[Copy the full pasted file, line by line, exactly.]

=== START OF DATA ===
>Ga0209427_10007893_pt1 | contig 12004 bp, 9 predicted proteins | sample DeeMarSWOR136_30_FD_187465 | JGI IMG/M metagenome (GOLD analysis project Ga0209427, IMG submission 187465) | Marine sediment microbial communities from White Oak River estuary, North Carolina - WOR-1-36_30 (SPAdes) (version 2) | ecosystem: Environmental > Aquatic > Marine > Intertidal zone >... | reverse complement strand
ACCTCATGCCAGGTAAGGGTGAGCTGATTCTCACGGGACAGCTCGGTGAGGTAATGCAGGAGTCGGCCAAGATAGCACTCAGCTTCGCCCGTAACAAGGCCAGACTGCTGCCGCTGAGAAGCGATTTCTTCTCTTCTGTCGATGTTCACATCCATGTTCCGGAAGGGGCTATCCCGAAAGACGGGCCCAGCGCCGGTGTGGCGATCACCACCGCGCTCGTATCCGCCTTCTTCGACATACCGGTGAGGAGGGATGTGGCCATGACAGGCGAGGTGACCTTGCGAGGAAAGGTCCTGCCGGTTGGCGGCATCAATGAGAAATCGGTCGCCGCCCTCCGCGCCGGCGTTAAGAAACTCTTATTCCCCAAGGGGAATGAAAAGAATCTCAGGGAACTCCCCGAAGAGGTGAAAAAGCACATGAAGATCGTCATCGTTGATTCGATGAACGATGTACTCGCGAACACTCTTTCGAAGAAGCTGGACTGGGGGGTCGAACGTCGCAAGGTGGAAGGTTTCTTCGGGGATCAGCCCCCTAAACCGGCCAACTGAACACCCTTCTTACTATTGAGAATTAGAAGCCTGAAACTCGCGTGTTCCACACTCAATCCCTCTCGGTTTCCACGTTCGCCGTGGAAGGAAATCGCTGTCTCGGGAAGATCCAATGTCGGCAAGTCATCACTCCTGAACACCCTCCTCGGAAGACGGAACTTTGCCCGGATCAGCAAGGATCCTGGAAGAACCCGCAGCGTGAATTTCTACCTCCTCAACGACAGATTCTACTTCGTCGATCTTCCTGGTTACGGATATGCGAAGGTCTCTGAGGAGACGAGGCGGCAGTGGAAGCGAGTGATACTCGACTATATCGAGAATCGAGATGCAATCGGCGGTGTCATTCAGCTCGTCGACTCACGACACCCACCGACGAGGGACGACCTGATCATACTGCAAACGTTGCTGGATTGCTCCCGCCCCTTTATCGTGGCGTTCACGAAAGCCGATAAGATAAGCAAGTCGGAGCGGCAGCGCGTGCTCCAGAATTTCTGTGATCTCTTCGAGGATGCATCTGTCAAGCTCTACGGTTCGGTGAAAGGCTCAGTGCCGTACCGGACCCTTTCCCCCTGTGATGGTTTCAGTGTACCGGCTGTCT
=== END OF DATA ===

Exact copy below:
>Ga0209427_10007893_pt1 | contig 12004 bp, 9 predicted proteins | sample DeeMarSWOR136_30_FD_187465 | JGI IMG/M metagenome (GOLD analysis project Ga0209427, IMG submission 187465) | Marine sediment microbial communities from White Oak River estuary, North Carolina - WOR-1-36_30 (SPAdes) (version 2) | ecosystem: Environmental > Aquatic > Marine > Intertidal zone >... | reverse complement strand
ACCTCATGCCAGGTAAGGGTGAGCTGATTCTCACGGGACAGCTCGGTGAGGTAATGCAGGAGTCGGCCAAGATAGCACTCAGCTTCGCCCGTAACAAGGCCAGACTGCTGCCGCTGAGAAGCGATTTCTTCTCTTCTGTCGATGTTCACATCCATGTTCCGGAAGGGGCTATCCCGAAAGACGGGCCCAGCGCCGGTGTGGCGATCACCACCGCGCTCGTATCCGCCTTCTTCGACATACCGGTGAGGAGGGATGTGGCCATGACAGGCGAGGTGACCTTGCGAGGAAAGGTCCTGCCGGTTGGCGGCATCAATGAGAAATCGGTCGCCGCCCTCCGCGCCGGCGTTAAGAAACTCTTATTCCCCAAGGGGAATGAAAAGAATCTCAGGGAACTCCCCGAAGAGGTGAAAAAGCACATGAAGATCGTCATCGTTGATTCGATGAACGATGTACTCGCGAACACTCTTTCGAAGAAGCTGGACTGGGGGGTCGAACGTCGCAAGGTGGAAGGTTTCTTCGGGGATCAGCCCCCTAAACCGGCCAACTGAACACCCTTCTTACTATTGAGAATTAGAAGCCTGAAACTCGCGTGTTCCACACTCAATCCCTCTCGGTTTCCACGTTCGCCGTGGAAGGAAATCGCTGTCTCGGGAAGATCCAATGTCGGCAAGTCATCACTCCTGAACACCCTCCTCGGAAGACGGAACTTTGCCCGGATCAGCAAGGATCCTGGAAGAACCCGCAGCGTGAATTTCTACCTCCTCAACGACAGATTCTACTTCGTCGATCTTCCTGGTTACGGATATGCGAAGGTCTCTGAGGAGACGAGGCGGCAGTGGAAGCGAGTGATACTCGACTATATCGAGAATCGAGATGCAATCGGCGGTGTCATTCAGCTCGTCGACTCACGACACCCACCGACGAGGGACGACCTGATCATACTGCAAACGTTGCTGGATTGCTCCCGCCCCTTTATCGTGGCGTTCACGAAAGCCGATAAGATAAGCAAGTCGGAGCGGCAGCGCGTGCTCCAGAATTTCTGTGATCTCTTCGAGGATGCATCTGTCAAGCTCTACGGTTCGGTGAAAGGCTCAGTGCCGTACCGGACCCTTTCCCCCTGTGATGGTTTCAGTGTACCGGCTGTCT